According to UNICEF, the prevalence of Female Genital Mutilation/Cutting (FGM/C) in Somalia is 98%. 63% of girls experienced infibulation. About 80% girls were cut between the ages of 5 and 14 and 33% of girls and women think the practise of FGM/C should end.
Terre des Femmes notes that both traditional practitioners and medical professionals perform FGM/C in Somalia. The most common reason for practising FGM/C is the belief that the practise is prescribed by religion. Furthermore, it is believed that FGM/C makes a girl chaste, preserves her virginity before marriage, improves her marriage prospects and is aesthetically pleasing.
In 2012 Somalia banned ‘circumcision of girls’ in Article 15 (4) of its new Constitution. Somalia acceded to the ICESCR in 1990, has not signed CEDAW, but signed the CRC in 2002 and ratified the Banjul Charter in 1985.
See also 28 Too Many's country profile on Somalia.
FGM/C Country of Origin Expert for Somalia
Dr Zaheera Jinnah
Email: zjinnahuvic [dot] ca
Dr Zaheera Jinnah is an Assistant Teaching Professor at the University of Victoria, Canada, and a research associate at the African Centre for Migration and Society, University of the Witwatersrand, South Africa. She has a decade of experience as a researcher in migration and refugee studies in Africa, and has published extensively in this area. Her research interests focus on Somalia, gender and FGM.
Prof Marianne Sarkis
Email: msarkisclarku [dot] edu
Professor Marianne Sarkis founded and continues to direct the FGM Education and Networking Project, an outreach project and information clearinghouse on FGM/C which has been in existence since 1995. Professor Sarkis’ research in Massachusetts focuses on the intersection of culture and biomedicine in women’s reproductive experiences, especially those who have resettled or emigrated from FGM/C-producing countries. Her community-based participatory research has allowed her to engage in respectful yet transformative community dialogues about the implications of abandoning FGM/C on cultural continuity and identity. She has served as a consultant for physicians, nurses, public health practitioners and ethics committees at hospitals in Florida and in Massachusetts to identify best practices in providing care to women who have undergone FGM/C. In 2010, Dr Sarkis was invited to participate at a Briefing at the NGO Relations Cluster of the Department of Public Information at the United Nations in New York City.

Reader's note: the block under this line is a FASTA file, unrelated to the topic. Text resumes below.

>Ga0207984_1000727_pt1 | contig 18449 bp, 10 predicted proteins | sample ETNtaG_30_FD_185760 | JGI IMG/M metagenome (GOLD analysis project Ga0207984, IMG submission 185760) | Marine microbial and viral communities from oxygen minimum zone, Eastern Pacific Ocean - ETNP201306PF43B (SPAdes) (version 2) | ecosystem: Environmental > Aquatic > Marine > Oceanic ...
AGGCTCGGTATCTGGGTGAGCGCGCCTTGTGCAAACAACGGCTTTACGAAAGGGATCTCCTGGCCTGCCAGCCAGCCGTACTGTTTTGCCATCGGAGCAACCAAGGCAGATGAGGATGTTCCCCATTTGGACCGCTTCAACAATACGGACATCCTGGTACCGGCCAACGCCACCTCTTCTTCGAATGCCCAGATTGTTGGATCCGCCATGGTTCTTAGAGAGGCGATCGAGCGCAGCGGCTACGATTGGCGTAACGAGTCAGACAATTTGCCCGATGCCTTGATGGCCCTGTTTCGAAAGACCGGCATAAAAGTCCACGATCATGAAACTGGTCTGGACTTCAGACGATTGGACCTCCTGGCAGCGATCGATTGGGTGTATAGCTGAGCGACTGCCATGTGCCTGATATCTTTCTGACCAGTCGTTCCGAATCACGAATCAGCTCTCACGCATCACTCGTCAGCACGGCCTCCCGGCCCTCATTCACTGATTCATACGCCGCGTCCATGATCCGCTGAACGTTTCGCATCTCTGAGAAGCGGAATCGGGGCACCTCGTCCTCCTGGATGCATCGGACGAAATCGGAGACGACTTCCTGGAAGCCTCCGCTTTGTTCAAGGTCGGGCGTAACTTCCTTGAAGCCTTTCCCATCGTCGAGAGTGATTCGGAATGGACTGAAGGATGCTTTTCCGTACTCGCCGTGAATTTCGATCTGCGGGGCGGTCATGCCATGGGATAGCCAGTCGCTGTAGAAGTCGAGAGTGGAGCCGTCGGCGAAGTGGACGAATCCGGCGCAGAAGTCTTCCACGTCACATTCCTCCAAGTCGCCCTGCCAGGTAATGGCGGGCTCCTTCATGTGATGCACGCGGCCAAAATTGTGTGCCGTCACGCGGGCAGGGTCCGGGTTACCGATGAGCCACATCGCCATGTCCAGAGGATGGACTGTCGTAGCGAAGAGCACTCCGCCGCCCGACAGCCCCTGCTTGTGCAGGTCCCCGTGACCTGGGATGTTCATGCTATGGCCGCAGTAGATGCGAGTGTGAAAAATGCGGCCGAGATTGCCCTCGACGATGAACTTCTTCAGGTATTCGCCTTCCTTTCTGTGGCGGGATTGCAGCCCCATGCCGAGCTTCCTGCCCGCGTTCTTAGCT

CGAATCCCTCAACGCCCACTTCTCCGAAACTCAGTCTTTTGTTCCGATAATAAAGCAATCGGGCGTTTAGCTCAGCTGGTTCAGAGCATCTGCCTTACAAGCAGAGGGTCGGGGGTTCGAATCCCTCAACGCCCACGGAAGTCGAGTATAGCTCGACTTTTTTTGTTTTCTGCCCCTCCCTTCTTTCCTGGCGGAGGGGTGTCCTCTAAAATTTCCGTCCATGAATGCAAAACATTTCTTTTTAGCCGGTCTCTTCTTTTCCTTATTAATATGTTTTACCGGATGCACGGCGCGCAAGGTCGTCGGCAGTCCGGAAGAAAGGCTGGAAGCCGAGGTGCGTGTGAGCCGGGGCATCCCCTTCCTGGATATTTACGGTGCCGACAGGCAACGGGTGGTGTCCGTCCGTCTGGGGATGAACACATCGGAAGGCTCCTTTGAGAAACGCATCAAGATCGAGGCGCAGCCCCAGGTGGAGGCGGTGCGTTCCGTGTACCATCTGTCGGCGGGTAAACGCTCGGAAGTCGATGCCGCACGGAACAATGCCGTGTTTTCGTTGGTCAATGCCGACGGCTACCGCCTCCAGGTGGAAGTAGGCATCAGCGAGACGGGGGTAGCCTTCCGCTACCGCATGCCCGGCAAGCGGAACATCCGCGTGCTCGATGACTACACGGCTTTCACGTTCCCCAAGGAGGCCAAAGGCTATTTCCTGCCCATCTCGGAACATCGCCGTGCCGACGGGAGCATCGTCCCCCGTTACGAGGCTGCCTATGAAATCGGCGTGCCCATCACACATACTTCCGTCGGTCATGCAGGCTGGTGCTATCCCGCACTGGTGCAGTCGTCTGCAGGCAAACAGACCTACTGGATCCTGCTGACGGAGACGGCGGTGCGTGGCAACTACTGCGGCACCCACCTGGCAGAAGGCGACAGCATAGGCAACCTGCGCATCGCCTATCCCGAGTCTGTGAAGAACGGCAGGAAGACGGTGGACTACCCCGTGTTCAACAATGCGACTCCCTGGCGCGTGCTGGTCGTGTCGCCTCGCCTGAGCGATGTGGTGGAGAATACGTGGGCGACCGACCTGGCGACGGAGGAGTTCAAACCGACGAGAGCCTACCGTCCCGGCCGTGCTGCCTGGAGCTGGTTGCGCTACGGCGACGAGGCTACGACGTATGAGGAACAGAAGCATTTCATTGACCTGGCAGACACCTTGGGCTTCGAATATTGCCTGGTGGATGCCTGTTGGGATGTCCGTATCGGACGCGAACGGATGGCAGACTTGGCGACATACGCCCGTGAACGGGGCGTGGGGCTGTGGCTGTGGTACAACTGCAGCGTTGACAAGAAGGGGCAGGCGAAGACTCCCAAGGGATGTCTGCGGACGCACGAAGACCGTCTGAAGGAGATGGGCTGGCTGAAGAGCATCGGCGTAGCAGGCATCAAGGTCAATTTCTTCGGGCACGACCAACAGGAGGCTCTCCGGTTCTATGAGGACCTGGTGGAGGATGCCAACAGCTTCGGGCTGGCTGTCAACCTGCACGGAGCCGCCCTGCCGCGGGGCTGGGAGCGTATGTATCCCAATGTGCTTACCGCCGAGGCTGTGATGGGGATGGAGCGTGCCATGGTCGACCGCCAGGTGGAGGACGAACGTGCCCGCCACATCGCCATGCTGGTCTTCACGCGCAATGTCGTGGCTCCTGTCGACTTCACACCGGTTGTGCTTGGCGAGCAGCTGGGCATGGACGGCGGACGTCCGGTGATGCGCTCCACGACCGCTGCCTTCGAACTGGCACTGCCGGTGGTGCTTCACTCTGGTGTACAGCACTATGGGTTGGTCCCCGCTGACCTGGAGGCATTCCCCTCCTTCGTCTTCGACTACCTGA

Dr Sarkis has provided expert testimonies on behalf of women who were either at risk of experiencing FGM/C once they returned home or persecution because they belonged to minority clans. She has extensive experience in the history and current status of clan relations in Somalia, gender roles and expectations in kinship, majority-minority clan relations, and the pressure to conform that women face at home and after resettlement. Dr Sarkis has provided testimonies on behalf of women from Sierra Leone, Guinea, Ivory Coast, Nigeria, and Djibouti. However, her primary expertise is in Somalia, especially among the dominant and minority clans (Somali and Somali Bantus). Dr Sarkis is assistant professor of international development and social change at Clark University in Worcester, MA.
Anti-FGM/C Organisations in Somalia
Edna Adan Maternity Hospital
A very important goal is to fight the practice of Female Genital Mutilation (FGM) which is endemic throughout the region.